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young man with a horn

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Story by Joe Leary

He wasn’t exactly born playing a horn—but it certainly followed shortly thereafter. In fact, it was in the 3rd Grade that Vancouver-based trumpet virtuoso Gabriel Mark Hasselbach actually recorded music for a school fundraising project in his native Colorado.

“I was in a multi-school summer band program when I was eight years old, my first year playing the trumpet,” he recalls. Story by Joe Leary “We recorded a vinyl record of concert band material that summer as a fundraiser; I was even front and center on the album jacket, although not particularly singled out. “From there the die was cast.

“I stayed in school bands and took private lessons, and at twelve I joined the Columbia Records Club—buy one get 5 free—and I remember my first batch consisting of Clifford Brown and Art Blakey Live at the Blue Note.

The Tijuana Brass, Brazil 66, Ellington Big Band and Jefferson Airplane. “I was listening to late night jazz radio shows from New York, Chicago and St. Louis, in bed under the covers with a little 7 transistor radio, the radio waves bouncing off the ionosphere to the Mile High City. “I really fell in love with that organ trio sound and all the great horn players.”

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After years on the local music scene, actively playing jazz gigs and large corporate events, he would receive a phone call that would play a vital role in the life and career of this emerging musical star.

“Producer, coach and adjudicator Beverly Delich called to tell me of this fantastic 16-year-old kid who had just won the PNE ‘Teen Talent Search,’ and could I get him working?” says Hasselbach.

That kid was Michael Bublé. “Michael started singing with my big band. He was a little shaky but full of potential,” he recalls.

“He recorded the tune ‘I’ve Got You Under My Skin’ on one of my albums, and I produced his album ‘Dream,’ dedicated to his mentor and grandpa Mitch.”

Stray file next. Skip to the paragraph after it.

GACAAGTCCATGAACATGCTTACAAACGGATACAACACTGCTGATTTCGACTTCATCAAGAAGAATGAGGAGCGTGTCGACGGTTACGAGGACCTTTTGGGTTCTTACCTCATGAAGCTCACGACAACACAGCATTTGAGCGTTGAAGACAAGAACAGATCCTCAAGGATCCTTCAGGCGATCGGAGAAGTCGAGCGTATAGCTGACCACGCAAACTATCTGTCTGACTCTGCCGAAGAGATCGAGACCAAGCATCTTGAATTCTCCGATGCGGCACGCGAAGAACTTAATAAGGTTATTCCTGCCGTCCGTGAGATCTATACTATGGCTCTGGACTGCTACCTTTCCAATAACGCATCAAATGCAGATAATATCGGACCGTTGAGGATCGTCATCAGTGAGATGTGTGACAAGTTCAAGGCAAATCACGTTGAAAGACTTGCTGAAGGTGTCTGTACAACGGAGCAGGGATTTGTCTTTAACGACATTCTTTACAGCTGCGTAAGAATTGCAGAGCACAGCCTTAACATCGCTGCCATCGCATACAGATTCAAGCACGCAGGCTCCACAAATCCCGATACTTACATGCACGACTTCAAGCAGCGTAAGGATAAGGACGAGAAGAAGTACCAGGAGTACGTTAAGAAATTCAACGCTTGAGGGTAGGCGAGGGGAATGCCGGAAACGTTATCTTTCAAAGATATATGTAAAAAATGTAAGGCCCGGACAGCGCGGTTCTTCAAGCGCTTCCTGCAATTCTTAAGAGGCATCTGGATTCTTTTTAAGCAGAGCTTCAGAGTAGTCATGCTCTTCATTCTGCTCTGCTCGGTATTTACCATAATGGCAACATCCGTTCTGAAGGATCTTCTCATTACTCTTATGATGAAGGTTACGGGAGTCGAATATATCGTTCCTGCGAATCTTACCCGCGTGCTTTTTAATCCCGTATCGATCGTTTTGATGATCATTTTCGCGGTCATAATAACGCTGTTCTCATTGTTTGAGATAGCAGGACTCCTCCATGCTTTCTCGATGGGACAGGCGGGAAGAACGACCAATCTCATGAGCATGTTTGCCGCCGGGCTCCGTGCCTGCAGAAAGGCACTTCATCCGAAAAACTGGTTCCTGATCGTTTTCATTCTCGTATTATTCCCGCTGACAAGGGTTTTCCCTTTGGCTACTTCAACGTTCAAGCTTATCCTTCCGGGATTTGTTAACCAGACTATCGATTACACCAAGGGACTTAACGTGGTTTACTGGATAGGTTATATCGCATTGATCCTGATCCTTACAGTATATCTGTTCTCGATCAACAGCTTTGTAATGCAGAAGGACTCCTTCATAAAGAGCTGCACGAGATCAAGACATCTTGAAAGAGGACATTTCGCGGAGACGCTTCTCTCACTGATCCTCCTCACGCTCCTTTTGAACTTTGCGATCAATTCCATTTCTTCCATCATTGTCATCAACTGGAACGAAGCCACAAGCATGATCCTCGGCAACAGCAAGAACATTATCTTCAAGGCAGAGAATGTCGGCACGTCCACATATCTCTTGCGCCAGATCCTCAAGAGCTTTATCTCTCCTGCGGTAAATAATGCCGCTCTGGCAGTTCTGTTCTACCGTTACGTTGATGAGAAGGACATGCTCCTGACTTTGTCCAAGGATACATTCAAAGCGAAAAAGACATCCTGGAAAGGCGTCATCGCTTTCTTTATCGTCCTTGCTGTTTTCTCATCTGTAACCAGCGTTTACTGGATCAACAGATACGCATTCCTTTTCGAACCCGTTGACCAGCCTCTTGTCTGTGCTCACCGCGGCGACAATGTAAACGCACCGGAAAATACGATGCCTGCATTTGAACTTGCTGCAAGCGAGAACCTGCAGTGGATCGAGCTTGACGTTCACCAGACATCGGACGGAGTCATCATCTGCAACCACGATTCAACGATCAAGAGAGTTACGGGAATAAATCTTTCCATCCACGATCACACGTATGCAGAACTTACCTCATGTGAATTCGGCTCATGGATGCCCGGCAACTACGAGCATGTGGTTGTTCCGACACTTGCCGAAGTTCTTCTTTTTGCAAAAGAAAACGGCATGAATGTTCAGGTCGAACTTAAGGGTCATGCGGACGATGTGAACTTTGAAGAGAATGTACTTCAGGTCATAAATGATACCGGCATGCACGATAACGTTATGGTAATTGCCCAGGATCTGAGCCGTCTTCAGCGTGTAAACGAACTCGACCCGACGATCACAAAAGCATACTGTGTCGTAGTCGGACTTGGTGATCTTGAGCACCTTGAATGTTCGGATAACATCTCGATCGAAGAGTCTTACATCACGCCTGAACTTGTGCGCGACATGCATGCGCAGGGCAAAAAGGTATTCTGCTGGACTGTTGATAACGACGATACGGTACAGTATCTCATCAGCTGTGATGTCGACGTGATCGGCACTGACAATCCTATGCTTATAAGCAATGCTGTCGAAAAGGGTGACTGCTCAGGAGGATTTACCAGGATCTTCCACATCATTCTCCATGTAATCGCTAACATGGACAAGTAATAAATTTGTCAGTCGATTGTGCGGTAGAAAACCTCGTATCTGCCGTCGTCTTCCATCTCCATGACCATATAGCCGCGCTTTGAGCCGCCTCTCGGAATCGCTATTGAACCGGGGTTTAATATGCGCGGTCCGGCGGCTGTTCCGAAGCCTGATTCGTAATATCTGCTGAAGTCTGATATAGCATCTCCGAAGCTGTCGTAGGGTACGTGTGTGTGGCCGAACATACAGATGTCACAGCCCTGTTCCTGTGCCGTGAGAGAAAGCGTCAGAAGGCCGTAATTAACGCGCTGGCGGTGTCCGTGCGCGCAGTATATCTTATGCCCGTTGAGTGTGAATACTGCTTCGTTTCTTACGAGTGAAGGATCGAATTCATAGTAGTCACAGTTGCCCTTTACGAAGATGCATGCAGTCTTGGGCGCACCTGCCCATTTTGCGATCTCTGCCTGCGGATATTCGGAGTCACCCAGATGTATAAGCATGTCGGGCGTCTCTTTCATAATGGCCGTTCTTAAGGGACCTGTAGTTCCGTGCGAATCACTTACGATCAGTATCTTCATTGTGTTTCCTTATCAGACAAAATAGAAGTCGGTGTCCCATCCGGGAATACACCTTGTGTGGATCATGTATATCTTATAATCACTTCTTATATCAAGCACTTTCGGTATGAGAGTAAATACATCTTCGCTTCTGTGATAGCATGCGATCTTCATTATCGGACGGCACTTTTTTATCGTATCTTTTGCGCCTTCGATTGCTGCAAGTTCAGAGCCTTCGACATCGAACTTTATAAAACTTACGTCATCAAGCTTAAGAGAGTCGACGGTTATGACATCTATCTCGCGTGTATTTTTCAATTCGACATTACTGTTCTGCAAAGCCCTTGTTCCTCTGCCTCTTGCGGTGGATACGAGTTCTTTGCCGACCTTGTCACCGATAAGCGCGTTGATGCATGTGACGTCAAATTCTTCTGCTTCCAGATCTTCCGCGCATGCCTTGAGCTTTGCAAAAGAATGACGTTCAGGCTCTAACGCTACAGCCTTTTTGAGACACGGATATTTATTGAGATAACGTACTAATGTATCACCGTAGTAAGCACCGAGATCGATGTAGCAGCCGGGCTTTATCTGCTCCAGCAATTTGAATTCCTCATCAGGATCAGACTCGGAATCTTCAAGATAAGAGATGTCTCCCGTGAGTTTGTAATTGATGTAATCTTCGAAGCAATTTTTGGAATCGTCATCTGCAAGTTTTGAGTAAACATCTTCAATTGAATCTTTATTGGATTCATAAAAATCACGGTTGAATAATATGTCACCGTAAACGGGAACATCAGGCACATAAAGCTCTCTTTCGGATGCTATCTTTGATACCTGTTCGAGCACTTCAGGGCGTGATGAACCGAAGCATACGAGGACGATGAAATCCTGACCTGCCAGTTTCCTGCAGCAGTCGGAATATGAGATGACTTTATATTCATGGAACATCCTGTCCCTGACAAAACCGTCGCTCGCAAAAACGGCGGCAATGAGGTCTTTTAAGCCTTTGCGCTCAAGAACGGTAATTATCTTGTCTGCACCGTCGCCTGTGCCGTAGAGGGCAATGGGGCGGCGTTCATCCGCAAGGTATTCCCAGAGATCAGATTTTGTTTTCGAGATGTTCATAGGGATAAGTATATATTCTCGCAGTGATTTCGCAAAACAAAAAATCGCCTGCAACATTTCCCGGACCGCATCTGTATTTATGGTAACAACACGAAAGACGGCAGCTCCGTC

After working together for a few years, the fuse was lit and Bublé’s career trajectory soared. “He worked for me for a few years, then after he met David Foster the tables turned, and I started working for him for a couple of years.

They would go their separate ways when Bublé hit the ranks of superstardom. “When he really took off big-time, we parted ways amicably,” he says. “I had my own destiny to fulfill.”

In the ensuing years, the well-travelled musician has toured extensively, playing for various dignitaries along the way; he established a number of personal achievements with gold and platinum jazz albums; and has since recorded 18 albums, won ‘Album of the Year’ and ‘Instrumentalist of the Year’ awards and charted eleven Billboard hits of his own.



“They say you need 10,000 hours to master your craft, and I’m sure I’ve tripled that,” he estimates. “My five years of touring 300 shows a year as an original member of the Powder Blues Band kept me in shape and gave me a good launching pad.

“Then, after I left the band, I was performing six nights a week and doing studio advertising jingles in the day, so my chops were always finely tuned. “Nowadays, with occasional international concerts, where travel time exceeds playing time by a factor of thirty, and my weekly Sunday jazz gig at the Admiral Pub in Burnaby, I find I need to spend more focused daily time with my face to the horn to maintain my chops. “I’m making a new album so that helps.

“Muscle memory ain’t what it used to be, either.”


Home time for Gabriel Mark Hasselbach is spent in the Burnaby penthouse apartment that he shares with his wife, Sylvia, and two musically-named dogs: Bebop and Tutti.

“I used to be a cat person, but my daughter Megan convinced me to get a hypoallergenic dog about seven years ago, and I can’t believe what I had been missing all those years,” he says.

“My wife and I got a second dog from BCSPCA a few years after that and there is no turning back: daily exercise for all, and lots of love and cuddles.” Not surprisingly, transportation to and from Hasselbach’s various gigs is provided by his prized BMW 328i! “I’ve always been a Beemer guy with numerous iterations under my belt,” he acknowledges.

“The new models look awesome and I’ll probably go electric—but just like my trumpets, I have a soft spot for the vintage ones. “Calling my Cherry 1999 328i a vintage automobile is arguable, but I love it. It will go a million miles with that cast iron block and good maintenance.

“Good soft top, no rust, good paint and sound system—it’s a solid bet for me.”

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